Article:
19 A Unit within the Planning Section. Most appropriate in an incident with some need for tactical intelligence and when no law enforcement entity is a member of the Unified Command. A Branch within the Operations Section. Most appropriate in incidents with a high need for tactical intelligence (particularly classified intelligence) and when law enforcement is a member of the Unified Command. A Separate General Staff Section. Most appropriate when an incident is heavily influenced by intelligence factors or there is a need to manage and/or analyze a large volume of classified or highly sensitive intelligence information. This option is particularly relevant to a terrorism incident, which intelligence plays a crucial role throughout the incident life cycle. The information and intelligence function is also responsible for developing, conducting, and managing information-related security plans and operations as directed by the Incident Action Plan. These include information on security and operational security activities, and the complex task of ensuring that sensitive information of all types (e.g., classified information, sensitive law enforcement information, proprietary and personal information, or export-controlled information) is handled in a way that safeguards the information and ensures that it gets to those who need access to it so that they can effectively and safely conduct their missions. The information and intelligence function has the responsibility for coordinating informationand operational-security matters with public awareness activities that fall under the responsibility of the Public Information Officer, particularly when public awareness activities may affect information or operations security. Planning Section Key Personnel The Planning Section will have a Planning Section Chief. The Planning Section Chief may have a Deputy. Technical Specialists are advisors with special skills required at the incident. Technical Specialists initially report to the Planning Section, work within that Section, or are reassigned to another part of the organization. Technical Specialists can be in any discipline required (e.g., aviation, environment, hazardous materials, training, human resources, etc.). Planning Section Units The major responsibilities of Planning Units are: Resources Unit: Responsible for all check-in activity and maintaining the status on all personnel and equipment resources assigned to the incident. Situation Unit: Collects and processes information on the current situation, prepares situation displays and situation summaries, develops maps and projections. Documentation Unit: Prepares the Incident Action Plan, maintains all incident-related documentation, and provides duplication services. Page 19 of 33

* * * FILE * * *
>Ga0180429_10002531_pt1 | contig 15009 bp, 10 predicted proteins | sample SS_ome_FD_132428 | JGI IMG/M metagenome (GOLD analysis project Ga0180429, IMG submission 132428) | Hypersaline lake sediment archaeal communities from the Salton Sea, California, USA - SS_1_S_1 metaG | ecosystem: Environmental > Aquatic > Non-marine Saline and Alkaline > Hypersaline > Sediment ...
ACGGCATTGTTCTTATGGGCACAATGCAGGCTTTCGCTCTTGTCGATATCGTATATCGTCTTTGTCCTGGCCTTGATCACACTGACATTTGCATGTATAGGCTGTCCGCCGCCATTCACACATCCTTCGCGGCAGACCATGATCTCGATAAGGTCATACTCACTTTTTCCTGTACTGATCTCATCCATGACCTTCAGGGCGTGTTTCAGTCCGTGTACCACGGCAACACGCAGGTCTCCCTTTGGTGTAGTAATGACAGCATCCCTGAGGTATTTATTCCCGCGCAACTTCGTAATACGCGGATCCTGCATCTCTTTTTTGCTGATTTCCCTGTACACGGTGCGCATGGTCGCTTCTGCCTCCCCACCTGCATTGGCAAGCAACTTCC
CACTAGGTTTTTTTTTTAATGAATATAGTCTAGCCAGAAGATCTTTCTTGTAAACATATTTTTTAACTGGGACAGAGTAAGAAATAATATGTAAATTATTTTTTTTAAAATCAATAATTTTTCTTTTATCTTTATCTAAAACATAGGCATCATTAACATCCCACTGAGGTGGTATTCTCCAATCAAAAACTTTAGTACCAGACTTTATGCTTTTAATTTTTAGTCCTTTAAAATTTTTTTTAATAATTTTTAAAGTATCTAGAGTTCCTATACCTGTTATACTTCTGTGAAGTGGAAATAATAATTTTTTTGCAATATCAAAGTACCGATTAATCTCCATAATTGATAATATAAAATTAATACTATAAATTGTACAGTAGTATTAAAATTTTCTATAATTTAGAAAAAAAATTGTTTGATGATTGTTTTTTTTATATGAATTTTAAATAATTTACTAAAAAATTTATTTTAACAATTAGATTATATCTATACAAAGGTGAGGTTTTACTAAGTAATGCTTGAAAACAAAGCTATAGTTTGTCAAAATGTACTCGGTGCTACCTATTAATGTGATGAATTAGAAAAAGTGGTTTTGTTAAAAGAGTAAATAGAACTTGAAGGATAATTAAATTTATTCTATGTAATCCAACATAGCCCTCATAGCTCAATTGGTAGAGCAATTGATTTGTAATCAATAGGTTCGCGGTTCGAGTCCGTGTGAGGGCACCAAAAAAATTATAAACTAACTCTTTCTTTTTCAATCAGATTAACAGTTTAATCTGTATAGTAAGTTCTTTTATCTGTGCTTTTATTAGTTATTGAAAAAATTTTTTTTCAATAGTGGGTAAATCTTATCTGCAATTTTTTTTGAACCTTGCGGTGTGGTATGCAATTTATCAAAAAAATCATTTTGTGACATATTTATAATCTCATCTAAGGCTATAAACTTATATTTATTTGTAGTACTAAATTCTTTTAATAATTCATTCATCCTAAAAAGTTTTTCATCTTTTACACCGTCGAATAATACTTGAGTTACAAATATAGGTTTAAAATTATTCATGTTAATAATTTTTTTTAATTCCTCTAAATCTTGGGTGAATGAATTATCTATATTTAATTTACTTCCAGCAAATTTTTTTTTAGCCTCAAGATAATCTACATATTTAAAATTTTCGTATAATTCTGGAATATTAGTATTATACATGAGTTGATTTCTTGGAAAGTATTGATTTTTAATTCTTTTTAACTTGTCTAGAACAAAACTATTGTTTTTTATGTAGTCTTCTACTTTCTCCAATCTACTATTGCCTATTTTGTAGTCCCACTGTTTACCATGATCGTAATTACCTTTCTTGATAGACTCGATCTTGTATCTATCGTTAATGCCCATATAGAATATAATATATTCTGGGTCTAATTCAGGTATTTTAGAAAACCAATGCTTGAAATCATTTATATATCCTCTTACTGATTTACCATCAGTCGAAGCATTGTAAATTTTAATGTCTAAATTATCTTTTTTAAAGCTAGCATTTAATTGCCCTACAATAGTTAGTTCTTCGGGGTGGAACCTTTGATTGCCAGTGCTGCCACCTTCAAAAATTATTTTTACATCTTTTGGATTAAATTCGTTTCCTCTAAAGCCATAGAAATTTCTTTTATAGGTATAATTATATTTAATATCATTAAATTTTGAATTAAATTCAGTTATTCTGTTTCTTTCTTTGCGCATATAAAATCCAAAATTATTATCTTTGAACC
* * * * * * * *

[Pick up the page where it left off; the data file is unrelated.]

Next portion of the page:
20 Demobilization Unit: The Demobilization Unit will assist in ensuring that an orderly, safe, and cost-effective movement of personnel is made when they are no longer required at the incident. Logistics Section A Logistics Section can reduce time and money spent on an incident. The Logistics Section is responsible for all support requirements, including: Communications IT/IS Support Food Services Supplies Employee Health & Wellbeing Transportation Labor pool & Credentialing Employee Family Care Logistics Unit functions, except for the Supply Unit, are geared to supporting personnel and resources directly assigned to the incident. Logistics Section: Service Branch The Service Branch may be made up of the following units: Communications Unit : responsible for developing plans for the effective use of incident communications equipment and facilities, installing and testing of communications equipment, supervision of the Incident Communications Center, distribution of communications equipment to incident personnel, and the maintenance and repair of communications equipment. lt/is: responsible for evaluating current inventories, repair and replacement of broken computer equipment. And placing requests and orders for replacement equipment with Finance Director. Coordinates the delivery of and set up of equipment for telehealth and Tele-Med. Monitor Operations for technology network issues and maintain current status in all areas. Page 20 of 33